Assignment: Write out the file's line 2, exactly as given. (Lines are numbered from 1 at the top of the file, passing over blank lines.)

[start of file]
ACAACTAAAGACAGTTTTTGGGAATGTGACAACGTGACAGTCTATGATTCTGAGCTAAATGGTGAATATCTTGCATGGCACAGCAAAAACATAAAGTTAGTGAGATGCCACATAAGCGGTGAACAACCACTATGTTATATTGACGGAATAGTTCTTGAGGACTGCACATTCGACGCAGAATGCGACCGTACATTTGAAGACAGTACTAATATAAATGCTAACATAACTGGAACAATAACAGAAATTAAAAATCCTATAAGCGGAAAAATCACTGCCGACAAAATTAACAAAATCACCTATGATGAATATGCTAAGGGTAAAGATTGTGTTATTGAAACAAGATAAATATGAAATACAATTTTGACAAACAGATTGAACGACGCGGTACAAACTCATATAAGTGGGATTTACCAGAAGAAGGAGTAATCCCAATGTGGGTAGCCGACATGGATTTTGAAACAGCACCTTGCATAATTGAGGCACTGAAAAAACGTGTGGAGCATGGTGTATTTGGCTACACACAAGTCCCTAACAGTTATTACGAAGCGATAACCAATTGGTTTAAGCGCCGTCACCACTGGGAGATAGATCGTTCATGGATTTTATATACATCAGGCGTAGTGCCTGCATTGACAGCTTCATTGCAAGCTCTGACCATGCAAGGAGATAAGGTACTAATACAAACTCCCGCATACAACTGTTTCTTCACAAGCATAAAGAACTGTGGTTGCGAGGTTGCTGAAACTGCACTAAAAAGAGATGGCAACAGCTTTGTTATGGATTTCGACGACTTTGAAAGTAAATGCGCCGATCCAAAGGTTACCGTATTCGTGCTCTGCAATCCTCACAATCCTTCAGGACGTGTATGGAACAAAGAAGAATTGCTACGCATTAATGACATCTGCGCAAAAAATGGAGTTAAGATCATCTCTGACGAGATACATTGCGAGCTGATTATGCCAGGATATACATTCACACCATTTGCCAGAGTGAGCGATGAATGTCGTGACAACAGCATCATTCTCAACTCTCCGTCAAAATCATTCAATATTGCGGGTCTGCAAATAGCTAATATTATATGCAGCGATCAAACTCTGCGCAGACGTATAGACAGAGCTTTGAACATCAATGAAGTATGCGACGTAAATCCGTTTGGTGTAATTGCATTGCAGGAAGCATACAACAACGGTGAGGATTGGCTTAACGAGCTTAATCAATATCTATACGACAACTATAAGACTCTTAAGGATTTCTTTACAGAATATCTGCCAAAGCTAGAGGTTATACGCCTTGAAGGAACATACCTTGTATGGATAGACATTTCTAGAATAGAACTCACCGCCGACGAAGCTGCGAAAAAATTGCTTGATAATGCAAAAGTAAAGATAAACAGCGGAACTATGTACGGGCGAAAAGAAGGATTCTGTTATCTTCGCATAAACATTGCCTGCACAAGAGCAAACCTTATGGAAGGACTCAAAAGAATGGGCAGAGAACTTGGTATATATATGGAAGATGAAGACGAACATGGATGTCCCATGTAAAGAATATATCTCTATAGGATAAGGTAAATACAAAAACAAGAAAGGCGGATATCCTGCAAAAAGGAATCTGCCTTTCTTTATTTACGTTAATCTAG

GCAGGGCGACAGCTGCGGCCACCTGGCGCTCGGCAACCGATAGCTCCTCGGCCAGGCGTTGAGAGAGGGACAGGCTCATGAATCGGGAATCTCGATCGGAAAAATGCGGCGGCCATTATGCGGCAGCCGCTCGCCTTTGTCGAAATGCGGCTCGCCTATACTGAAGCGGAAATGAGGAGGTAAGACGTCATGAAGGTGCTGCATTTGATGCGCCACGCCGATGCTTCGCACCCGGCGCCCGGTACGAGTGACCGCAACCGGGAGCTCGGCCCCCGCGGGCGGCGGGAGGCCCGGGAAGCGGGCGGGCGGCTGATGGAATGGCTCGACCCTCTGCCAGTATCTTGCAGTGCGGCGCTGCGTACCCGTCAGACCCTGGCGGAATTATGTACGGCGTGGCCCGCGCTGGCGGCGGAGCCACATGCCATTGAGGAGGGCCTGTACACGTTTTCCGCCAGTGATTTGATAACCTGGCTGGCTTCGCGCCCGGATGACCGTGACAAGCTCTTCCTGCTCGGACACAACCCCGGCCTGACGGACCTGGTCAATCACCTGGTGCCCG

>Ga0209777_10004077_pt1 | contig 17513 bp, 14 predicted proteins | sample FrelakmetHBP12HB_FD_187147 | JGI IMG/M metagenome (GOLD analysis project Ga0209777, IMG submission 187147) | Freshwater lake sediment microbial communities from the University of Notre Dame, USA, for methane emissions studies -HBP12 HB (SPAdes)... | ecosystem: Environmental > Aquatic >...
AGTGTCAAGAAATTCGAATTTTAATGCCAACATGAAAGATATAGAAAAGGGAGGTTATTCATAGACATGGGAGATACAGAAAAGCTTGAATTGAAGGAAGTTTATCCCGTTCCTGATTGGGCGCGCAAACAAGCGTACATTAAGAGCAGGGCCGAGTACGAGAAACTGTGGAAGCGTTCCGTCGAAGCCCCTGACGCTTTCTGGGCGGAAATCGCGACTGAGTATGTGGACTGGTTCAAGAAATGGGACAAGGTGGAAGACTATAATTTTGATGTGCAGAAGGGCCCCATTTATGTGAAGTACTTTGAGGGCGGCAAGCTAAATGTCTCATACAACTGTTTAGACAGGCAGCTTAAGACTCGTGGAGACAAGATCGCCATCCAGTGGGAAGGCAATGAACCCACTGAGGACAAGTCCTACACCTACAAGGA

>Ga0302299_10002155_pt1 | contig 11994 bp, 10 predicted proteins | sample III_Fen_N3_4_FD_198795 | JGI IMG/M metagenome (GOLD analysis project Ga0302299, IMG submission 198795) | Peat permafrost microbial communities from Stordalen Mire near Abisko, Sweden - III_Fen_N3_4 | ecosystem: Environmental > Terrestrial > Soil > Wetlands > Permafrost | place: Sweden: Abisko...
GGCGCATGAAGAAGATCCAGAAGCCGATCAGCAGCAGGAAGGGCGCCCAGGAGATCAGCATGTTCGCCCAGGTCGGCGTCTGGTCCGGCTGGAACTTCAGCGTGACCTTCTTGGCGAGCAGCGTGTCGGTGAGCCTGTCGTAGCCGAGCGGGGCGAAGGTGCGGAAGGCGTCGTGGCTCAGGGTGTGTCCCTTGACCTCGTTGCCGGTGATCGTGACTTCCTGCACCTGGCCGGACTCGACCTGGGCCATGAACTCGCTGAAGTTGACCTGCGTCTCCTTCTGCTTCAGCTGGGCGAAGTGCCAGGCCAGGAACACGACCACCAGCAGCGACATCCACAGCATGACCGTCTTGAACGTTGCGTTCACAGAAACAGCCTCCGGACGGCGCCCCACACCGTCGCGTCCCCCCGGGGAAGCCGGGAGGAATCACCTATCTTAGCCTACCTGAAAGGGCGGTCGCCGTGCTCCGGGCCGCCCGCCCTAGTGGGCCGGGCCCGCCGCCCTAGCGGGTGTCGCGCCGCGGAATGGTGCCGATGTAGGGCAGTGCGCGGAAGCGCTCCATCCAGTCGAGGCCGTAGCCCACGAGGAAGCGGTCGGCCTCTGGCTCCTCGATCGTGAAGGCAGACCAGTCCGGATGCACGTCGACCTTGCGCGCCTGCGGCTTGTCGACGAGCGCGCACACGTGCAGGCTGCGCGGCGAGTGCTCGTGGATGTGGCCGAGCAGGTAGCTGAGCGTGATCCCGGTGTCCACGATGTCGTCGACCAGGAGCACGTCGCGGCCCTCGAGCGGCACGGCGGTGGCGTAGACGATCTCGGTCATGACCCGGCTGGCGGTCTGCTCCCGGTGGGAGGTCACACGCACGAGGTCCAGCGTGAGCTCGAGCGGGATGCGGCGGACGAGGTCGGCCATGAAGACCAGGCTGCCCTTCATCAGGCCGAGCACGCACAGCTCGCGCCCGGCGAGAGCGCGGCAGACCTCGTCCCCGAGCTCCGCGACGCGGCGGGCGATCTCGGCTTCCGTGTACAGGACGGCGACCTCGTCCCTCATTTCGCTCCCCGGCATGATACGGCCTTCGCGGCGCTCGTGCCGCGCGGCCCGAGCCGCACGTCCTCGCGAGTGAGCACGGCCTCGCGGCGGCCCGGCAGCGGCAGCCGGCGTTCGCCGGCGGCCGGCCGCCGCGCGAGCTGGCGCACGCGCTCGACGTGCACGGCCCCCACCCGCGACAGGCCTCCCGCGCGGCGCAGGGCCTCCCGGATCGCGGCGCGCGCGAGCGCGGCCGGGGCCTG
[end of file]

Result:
GCAGGGCGACAGCTGCGGCCACCTGGCGCTCGGCAACCGATAGCTCCTCGGCCAGGCGTTGAGAGAGGGACAGGCTCATGAATCGGGAATCTCGATCGGAAAAATGCGGCGGCCATTATGCGGCAGCCGCTCGCCTTTGTCGAAATGCGGCTCGCCTATACTGAAGCGGAAATGAGGAGGTAAGACGTCATGAAGGTGCTGCATTTGATGCGCCACGCCGATGCTTCGCACCCGGCGCCCGGTACGAGTGACCGCAACCGGGAGCTCGGCCCCCGCGGGCGGCGGGAGGCCCGGGAAGCGGGCGGGCGGCTGATGGAATGGCTCGACCCTCTGCCAGTATCTTGCAGTGCGGCGCTGCGTACCCGTCAGACCCTGGCGGAATTATGTACGGCGTGGCCCGCGCTGGCGGCGGAGCCACATGCCATTGAGGAGGGCCTGTACACGTTTTCCGCCAGTGATTTGATAACCTGGCTGGCTTCGCGCCCGGATGACCGTGACAAGCTCTTCCTGCTCGGACACAACCCCGGCCTGACGGACCTGGTCAATCACCTGGTGCCCG